I have a coworker who was gripping the log file on one system, redirecting the output into a file, and then using sftp to put the file on a server. He asked if it was possible to simply redirect his output directly to another system.

I tried various ideas using scp:

$ cat .profile | scp qazwart@server2   # Nope didn't work
$ cat .profile | scp - qazwart@serer2  # Told me "-" doesn't exist

I had no better luck with ssh or sftp.

Is there a way to redirect output of a process from one system to a file on another remote lsystem?


Quite simple:

cat .profile | ssh qazwart@server2 "cat > ~/.profile"

The remote SSH command will take as stdin whatever you pipe from your local machine. You can do this with any other command, too. See some examples on this blog post and this Unix & Linux post.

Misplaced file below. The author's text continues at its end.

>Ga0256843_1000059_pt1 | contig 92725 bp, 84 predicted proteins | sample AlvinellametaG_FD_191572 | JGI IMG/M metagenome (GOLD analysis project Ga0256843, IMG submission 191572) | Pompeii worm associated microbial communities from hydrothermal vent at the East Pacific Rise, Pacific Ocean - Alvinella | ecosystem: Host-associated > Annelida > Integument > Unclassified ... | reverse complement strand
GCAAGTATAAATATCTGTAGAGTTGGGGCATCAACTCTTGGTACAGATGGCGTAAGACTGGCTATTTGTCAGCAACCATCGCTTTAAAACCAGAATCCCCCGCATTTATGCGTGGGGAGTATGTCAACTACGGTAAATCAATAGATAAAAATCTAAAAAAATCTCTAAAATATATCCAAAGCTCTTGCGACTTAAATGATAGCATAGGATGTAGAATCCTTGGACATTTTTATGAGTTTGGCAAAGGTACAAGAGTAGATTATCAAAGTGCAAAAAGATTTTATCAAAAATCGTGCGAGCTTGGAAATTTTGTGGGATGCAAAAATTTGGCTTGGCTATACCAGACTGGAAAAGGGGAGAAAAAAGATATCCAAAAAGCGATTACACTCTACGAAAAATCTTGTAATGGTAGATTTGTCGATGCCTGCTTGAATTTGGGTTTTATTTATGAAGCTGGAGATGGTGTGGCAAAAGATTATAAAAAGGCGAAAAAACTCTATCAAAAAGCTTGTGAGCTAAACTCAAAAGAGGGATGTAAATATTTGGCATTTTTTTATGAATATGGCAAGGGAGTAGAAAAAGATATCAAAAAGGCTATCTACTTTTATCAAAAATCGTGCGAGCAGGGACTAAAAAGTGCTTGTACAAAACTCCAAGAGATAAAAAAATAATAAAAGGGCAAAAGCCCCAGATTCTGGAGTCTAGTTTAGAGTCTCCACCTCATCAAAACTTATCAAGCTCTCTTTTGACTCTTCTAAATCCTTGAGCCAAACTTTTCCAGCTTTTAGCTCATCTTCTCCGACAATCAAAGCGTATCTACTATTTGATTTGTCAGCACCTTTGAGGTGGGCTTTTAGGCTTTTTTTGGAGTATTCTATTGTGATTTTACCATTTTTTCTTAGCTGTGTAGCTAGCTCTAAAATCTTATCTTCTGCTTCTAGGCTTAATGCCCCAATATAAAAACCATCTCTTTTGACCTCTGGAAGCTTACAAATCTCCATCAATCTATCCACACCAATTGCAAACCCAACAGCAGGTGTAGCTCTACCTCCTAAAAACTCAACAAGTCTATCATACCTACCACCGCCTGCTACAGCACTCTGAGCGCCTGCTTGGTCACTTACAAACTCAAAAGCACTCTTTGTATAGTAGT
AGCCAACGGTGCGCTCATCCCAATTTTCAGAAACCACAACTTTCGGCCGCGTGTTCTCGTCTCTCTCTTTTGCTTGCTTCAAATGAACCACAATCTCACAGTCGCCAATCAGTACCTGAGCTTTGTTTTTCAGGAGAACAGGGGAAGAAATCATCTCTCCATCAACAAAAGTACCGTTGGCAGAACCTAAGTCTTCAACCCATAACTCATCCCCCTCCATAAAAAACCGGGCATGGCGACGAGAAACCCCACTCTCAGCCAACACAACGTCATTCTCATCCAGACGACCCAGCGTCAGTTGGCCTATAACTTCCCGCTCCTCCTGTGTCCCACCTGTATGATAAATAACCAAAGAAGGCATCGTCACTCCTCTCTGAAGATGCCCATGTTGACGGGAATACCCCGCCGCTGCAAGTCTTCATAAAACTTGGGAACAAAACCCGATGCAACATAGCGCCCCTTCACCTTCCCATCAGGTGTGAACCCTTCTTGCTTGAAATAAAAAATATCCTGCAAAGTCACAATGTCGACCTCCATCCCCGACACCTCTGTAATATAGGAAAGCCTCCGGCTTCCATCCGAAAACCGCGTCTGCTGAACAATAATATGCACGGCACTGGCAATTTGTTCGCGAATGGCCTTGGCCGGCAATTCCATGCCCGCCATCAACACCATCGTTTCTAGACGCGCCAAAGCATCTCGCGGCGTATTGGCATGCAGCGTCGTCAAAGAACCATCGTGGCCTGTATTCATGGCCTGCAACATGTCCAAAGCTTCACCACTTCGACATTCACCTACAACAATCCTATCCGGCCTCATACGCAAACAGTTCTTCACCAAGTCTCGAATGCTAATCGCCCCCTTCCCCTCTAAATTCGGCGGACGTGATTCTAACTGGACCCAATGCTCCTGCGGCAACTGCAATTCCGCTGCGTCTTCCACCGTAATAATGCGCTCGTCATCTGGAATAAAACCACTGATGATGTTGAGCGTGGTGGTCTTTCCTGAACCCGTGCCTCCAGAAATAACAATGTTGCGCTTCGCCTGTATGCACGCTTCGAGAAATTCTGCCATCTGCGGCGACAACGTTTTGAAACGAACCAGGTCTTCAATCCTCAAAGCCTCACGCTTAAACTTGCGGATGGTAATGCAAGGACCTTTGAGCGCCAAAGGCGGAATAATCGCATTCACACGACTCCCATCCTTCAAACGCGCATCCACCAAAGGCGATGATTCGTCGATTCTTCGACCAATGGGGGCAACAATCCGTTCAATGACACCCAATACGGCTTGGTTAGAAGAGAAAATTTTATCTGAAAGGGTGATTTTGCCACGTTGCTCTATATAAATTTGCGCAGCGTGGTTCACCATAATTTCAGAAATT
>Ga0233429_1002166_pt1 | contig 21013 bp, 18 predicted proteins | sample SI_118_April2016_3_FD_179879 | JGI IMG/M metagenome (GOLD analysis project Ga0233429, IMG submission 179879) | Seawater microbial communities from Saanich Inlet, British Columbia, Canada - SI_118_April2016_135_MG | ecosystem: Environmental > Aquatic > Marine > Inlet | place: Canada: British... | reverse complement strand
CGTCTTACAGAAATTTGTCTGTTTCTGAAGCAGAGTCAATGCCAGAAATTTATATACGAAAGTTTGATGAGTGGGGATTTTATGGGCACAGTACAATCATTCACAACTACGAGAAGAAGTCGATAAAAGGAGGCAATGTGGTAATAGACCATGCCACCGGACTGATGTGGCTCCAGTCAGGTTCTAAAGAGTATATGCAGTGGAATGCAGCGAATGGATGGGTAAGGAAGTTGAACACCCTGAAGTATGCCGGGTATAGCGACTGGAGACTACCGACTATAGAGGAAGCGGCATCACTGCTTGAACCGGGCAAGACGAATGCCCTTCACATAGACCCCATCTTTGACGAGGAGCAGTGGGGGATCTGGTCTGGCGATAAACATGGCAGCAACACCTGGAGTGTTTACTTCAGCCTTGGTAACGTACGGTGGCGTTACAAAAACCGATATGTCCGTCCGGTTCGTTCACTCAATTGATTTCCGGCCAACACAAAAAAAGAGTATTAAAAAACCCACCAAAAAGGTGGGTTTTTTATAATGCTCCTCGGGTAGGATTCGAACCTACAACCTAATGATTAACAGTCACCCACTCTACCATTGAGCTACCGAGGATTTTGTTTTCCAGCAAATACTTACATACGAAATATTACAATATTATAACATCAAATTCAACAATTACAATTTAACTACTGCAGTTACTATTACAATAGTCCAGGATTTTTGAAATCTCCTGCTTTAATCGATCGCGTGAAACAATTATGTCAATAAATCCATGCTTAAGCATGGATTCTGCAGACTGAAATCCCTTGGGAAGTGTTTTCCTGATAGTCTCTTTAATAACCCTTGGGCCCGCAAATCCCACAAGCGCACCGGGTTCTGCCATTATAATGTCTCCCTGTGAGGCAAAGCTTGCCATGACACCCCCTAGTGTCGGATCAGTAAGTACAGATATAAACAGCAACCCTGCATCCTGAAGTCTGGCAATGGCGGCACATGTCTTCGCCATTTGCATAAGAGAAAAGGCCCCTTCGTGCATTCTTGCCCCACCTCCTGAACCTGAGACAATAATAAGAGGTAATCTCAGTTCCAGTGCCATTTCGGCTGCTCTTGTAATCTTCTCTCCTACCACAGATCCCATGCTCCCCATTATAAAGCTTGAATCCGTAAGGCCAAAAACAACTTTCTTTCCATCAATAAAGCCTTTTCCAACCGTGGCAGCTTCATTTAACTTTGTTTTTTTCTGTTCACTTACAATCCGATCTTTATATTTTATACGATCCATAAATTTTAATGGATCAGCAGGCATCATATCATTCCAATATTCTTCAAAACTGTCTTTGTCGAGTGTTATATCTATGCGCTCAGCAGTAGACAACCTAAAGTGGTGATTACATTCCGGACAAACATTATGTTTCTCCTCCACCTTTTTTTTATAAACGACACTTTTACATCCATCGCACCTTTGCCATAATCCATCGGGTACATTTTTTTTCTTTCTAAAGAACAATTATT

• 1
    A dangerous example.... – MariusMatutiae Aug 5 '14 at 6:19
  • Of course, but it's what the OP wants to use. – slhck Aug 5 '14 at 6:20
  • Of course, ssh! It does take STDIN. @MariusMatutiae - Yup, this is dangerous, but it does show this is possible. – David W. Aug 5 '14 at 13:36

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